This year, I missed Ash Wednesday. I unconsciously avoided watching television or reading the newspapers. I didn’t call my family or friends. I felt it helped me stay slightly removed from the madness of military victories and resultant casualties or indiscriminate violence and the bitterness it left in its wake.
I was only reminded that the season of Lent had begun when I received an email from a friend on how to make self-denial more meaningful than mere fasts and prayers.
This time of the year usually brings back memories of crowded churches I attended as a child, and the people lining up to kiss the feet of the statue of the crucified Christ.
However, for the last year or so, my memories have been of a service I attended in a church in Colombo. A member of the congregation spoke of Jesus’ long walk to Calvary bearing a 110 pound beam on which he was going to be nailed and left to die. Beaten and tortured, he staggered and fell. Fearing he would not make it to the place where he was to be crucified, the Roman soldiers compelled an unwitting passer-by, Simon of Cyrene, who had just come in from the country, to help him.
The speaker explained how crucifixion was the worst form of punishment given to criminals and the shame and humiliation attached to such a fate. It was also believed that anyone who touched the cross would be defiled and could not take part in the Passover.
Imagine what Simon must have felt like when he was asked to share in this fate. To stand next to a man who was already half dead having been taken from trial to trial and beaten and humiliated. To walk with him amid the jeers and taunts. Carrying the sign of shame.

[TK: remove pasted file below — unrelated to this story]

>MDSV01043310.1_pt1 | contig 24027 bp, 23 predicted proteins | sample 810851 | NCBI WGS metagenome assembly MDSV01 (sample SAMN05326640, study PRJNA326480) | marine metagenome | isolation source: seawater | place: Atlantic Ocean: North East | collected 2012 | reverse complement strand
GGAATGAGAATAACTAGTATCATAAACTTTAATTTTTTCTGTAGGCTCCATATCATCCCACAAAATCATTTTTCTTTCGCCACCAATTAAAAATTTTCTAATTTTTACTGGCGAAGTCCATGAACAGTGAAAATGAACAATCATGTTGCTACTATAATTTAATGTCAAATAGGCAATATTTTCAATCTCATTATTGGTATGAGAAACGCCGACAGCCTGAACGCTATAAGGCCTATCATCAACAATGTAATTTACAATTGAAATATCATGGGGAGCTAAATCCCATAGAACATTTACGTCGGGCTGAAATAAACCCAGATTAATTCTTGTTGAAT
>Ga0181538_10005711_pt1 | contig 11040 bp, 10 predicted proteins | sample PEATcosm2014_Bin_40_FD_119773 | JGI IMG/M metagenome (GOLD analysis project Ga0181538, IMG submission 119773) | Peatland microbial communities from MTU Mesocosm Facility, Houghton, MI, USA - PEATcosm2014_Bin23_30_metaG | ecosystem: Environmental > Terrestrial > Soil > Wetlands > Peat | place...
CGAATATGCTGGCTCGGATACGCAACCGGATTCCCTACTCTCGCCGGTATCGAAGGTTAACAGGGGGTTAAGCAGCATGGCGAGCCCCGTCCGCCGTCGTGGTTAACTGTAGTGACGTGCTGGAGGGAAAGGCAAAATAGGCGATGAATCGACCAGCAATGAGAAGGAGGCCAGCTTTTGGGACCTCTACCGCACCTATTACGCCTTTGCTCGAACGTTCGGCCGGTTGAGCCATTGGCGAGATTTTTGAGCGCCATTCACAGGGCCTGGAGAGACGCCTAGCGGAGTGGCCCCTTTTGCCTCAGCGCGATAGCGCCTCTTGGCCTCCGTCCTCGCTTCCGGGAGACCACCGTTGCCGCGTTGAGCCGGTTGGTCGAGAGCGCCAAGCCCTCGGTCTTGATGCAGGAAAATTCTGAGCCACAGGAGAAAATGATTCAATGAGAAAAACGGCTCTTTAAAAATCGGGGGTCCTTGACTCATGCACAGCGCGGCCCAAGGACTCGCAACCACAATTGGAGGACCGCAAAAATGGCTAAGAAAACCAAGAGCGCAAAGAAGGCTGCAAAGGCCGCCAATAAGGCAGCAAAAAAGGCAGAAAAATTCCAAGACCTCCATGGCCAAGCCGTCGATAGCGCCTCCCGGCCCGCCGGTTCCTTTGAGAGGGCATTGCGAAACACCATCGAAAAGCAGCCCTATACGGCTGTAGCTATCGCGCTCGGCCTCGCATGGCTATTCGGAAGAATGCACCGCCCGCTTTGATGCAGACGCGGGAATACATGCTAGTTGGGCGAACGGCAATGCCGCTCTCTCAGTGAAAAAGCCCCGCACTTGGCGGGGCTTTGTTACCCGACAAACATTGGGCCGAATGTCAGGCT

I couldn’t begin to imagine what it must have been like. Then the speaker compared this incident to all the many times we are called upon not only to witness the humiliation of someone else but to share in it. The example he used was his own experience in Jaffna long before the legendary â€œ83 Riots”.
I can still remember him standing up there, telling us of an incident he witnessed while visiting Jaffna in the early ‘80s. He told us he saw a member of the Sri Lankan military reach down from the back of the truck he was travelling in and knock down a cyclist with the butt of his gun as he drove by.
Seeing the military behave like an occupying force in a foreign land, he said he had felt then that we were headed down a very dangerous path. How long could this go on? He said the letters he wrote to the various newspapers never made it past the censor.
Several decades later, as we begin the season of Lent, I am reminded again of this man who dared speak of what many of us choose to ignore. I wasn’t too sure what ethnic group he belonged to. But I was aware that he cared enough to stand up in front of the crowd and talk about something which most of us would consider “controversial”.
Protected by censorship and fed by propaganda, we choose to be happily ignorant of what goes on in the â€œwar-torn areas”. Even when are own streets are torn apart by the war which is no longer confined to these areas, or our neighbours are pulled out of their homes and taken away, we choose to happily sigh and pass on by.
We choose to turn a blind eye and a deaf ear to the many who stagger under their crosses of hopelessness, violence, harassment, fear, poverty, starvation, coercion, injury, grief, loss and death.
We choose not to care. We choose to let others do what they do because they have the authority to do so. We choose to ignore the injustice and the wrongs. We choose the crucified plaster statue to the real thing.
We can endure blood as long as it comes out of a tin and doesn’t soil our hands.
And so as yet another brother falls and his mother wails, we must pray Mea Culpaâ€¦ Mea Culpaâ€¦ Mea Culpaâ€¦